The only way to know for sure if you’re pregnant is to take a home pregnancy test or have a blood test done by your GP, and normally by that stage you’re fairly confident that you’re pregnant anyway, perhaps having missed a period.  But what are the tell-tale signs of pregnancy that you may have missed in the early stages?  Here we look at some of the subtle physical and emotional changes that can occur very early on that you might normally dismiss.

RELATED: Read how to improve your chances of conceiving here

  • Irritability, moodiness and sudden outbursts of sadness are feelings that you may experience early on, much like those of PMS.  Some women dismiss these signs and put them down to stress.
  • Feeling tired and fatigued is an early sign of pregnancy as your body adjusts to the changes needed to grow your baby.  If you’re falling asleep much earlier than usual or taking naps during the day when you never did in the past, this could be a sign of pregnancy.
  • If you notice that your breasts are tender, fuller, or your nipples are sore it could be due to the increased oestrogen and progesterone levels and a sign that you’re expecting.  Don’t assume these signs are due to an upcoming period, especially if the areola are darker than usual.
  • When you fall pregnant your uterus will begin to swell and start pushing on the bladder walls.  This will cause you to urinate more frequently than usual, so if you’re running to the loo every ten minutes it could be a sign of pregnancy.
  • Frequent headaches due to hormonal changes in your body are an early sign of pregnancy but as the pregnancy progresses and your body adjusts to the hormone levels the headaches should start to ease.
  • You may have experienced spotting very early on and perhaps dismissed this as a light period, but in fact it could be a sign of pregnancy.  Some implantation pain could also be felt when the embryo attaches to the wall of the uterus and to some this may feel like an uncomfortable twinge.
  • If you feel light-headed or faint it could be a sign that you’re pregnant.  This can happen when your blood vessels dilate then your blood pressure decreases.  If you’re not eating properly the dizziness can also stem from low blood-sugar.

So if you can relate to some of the signs above then it might be time to put down the glass of wine and reach for a pregnancy test kit instead.

Image via i.huffpost.com

September 21, 2014

Muscle Up On The Source Of Your Headaches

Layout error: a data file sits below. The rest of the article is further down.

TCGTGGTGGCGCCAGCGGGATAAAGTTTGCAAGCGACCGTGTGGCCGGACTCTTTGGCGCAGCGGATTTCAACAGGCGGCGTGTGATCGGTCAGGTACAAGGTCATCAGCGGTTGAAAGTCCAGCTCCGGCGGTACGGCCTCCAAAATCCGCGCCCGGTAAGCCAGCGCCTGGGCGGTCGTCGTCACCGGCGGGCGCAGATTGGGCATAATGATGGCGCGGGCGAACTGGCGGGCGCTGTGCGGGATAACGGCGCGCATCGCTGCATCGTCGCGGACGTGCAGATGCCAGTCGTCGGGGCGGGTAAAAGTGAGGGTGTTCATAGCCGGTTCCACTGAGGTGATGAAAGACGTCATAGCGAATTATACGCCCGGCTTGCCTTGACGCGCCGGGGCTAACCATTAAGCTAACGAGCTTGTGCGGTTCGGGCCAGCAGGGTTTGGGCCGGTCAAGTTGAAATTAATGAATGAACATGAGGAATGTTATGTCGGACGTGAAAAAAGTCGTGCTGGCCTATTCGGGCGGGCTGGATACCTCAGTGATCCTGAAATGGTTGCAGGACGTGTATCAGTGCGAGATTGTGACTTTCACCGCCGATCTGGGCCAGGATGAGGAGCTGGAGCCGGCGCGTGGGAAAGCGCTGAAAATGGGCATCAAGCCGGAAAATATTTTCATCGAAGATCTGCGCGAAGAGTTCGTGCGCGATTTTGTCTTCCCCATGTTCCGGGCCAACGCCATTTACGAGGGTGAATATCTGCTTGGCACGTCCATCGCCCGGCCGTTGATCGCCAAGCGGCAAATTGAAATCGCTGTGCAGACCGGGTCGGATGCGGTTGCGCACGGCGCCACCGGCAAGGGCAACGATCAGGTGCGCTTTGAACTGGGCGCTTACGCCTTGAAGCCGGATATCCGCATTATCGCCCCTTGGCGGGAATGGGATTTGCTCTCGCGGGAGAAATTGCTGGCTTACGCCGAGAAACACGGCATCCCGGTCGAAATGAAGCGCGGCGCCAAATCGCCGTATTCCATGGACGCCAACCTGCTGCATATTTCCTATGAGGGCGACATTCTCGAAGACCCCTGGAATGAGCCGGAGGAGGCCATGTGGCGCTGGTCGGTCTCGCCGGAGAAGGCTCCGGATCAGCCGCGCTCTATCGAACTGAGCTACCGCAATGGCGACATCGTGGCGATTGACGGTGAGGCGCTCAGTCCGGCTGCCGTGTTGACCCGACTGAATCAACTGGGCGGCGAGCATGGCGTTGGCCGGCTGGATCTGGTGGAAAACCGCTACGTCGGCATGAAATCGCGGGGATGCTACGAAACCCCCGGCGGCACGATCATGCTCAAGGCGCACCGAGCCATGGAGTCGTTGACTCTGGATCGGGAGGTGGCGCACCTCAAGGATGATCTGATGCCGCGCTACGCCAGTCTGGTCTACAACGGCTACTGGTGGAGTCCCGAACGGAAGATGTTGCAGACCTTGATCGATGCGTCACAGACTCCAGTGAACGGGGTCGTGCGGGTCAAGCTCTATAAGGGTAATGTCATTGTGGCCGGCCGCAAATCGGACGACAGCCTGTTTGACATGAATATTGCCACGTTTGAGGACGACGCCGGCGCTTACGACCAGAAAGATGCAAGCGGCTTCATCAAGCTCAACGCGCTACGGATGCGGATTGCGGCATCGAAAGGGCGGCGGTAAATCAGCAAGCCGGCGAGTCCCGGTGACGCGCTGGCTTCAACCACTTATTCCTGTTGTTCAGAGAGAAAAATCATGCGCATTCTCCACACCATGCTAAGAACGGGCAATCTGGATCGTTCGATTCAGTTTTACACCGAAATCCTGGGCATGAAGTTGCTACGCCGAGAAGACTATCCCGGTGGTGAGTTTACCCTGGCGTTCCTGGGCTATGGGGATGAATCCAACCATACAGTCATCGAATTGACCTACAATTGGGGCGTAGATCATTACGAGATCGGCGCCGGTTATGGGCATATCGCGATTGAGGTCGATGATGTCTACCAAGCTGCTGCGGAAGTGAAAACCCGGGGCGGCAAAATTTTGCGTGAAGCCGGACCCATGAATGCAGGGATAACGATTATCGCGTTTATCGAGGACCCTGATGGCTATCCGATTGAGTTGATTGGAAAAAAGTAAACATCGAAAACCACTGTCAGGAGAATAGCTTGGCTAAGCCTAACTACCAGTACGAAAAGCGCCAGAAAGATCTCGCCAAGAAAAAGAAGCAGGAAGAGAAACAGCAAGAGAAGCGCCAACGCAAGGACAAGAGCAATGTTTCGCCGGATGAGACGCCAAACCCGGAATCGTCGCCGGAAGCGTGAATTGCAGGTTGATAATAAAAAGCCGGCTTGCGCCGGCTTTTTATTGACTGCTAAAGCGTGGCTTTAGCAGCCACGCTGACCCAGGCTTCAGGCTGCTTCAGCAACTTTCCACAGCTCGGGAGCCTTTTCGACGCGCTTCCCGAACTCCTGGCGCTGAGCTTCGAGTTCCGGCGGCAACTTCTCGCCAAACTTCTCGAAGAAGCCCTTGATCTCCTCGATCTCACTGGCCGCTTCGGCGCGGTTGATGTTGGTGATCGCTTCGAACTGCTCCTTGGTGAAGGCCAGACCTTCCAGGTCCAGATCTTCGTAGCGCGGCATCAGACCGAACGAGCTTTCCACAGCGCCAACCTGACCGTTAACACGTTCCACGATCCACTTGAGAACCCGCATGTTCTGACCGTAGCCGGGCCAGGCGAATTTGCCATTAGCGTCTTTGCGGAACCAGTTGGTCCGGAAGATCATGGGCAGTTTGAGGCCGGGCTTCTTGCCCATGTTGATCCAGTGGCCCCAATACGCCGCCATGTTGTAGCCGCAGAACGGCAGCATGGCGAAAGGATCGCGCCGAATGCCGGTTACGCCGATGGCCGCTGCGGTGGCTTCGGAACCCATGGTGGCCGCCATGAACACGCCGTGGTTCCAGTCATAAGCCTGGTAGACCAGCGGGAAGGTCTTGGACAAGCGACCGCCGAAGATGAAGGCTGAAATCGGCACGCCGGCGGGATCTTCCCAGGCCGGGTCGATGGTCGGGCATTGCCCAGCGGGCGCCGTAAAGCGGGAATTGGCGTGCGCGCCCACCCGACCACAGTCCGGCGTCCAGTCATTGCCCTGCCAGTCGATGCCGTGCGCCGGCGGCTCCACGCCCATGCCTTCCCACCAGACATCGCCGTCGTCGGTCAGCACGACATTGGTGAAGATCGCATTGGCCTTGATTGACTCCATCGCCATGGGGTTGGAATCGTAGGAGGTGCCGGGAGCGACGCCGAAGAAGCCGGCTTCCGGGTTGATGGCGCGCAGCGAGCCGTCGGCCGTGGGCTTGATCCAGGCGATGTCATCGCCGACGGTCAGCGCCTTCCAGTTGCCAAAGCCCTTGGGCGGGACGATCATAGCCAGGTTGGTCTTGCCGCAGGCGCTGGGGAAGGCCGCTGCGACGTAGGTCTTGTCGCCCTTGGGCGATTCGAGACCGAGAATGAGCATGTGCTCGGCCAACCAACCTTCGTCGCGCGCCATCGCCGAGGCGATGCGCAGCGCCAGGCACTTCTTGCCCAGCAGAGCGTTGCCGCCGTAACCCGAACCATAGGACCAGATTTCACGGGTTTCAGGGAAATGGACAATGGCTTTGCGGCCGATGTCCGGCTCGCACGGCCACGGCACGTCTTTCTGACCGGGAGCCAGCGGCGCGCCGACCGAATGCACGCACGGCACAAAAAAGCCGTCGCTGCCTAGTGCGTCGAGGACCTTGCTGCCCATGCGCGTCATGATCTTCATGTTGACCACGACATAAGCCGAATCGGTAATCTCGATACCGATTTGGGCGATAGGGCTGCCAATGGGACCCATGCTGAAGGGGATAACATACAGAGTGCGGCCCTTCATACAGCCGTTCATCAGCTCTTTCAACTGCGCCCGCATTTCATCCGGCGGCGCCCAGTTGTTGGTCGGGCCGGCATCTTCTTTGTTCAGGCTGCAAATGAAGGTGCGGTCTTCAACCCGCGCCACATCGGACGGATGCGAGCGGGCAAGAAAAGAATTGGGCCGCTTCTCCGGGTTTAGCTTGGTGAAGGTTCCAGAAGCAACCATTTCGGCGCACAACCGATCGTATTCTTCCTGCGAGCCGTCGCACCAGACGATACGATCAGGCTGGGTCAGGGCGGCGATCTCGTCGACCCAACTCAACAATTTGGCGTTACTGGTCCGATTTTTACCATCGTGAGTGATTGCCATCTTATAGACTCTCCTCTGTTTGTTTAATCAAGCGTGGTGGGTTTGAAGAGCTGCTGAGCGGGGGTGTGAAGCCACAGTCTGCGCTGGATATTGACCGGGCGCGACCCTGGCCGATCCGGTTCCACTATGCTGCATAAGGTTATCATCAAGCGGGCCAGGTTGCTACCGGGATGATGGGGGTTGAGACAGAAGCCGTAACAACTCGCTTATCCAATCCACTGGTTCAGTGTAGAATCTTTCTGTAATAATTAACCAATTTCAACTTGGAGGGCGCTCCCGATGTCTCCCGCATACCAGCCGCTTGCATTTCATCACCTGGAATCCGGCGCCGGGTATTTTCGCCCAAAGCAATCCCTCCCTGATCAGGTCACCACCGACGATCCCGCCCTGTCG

What many people may not be aware of is that that majority of common headaches may be caused by muscle tightness in the head and neck region, says Australia’s peak headache body, Headache Australia. 

Headaches are one of the most prevalent global health issues and common headaches affect around 6 million Australians1. Headache Week kicks off today, aimed at encouraging all Aussies to start thinking differently about common headaches, their source and how they can effectively relieve them.

According to Gerald Edmunds, CEO of Headache Australia, when it comes to headaches, it’s more effective and appropriate to relieve the source of pain. 

“Headache Australia’s focus for Headache Week this year is educating Australians to consider the real source of their common headache. It’s important to first address the cause of your headache, which will often be in the muscles of your head and neck, and choose a method of relief that is effective for the cause,” Gerald said.

Headache Australia recommends keeping a simple headache diary to help identify the source of their headache pain. This includes assessing your work environment, posture, stress, diet and hydration, level of exercise, sleep patterns and daily routine.

“As a nation we tend to self-diagnose our headaches but we don’t always get it right. Taking the time to ask yourself a few simple questions to understand why you are experiencing headaches is a good place to start. Of course, if you are particularly concerned about your headache, you should consult your local pharmacist or GP immediately,” he said.

An initiative of the Brain Foundation, Headache Australia is the only organisation in Australia that aims to support the millions of Australians affected by headaches. The organisation aims to reduce the incidence and impact of headaches on society via community awareness, education and research programmes.

To try Headache Australia’s interactive app to find out more about the source of your headaches or to download a headache diary, visit headacheaustralia.org.au.

September 15, 2014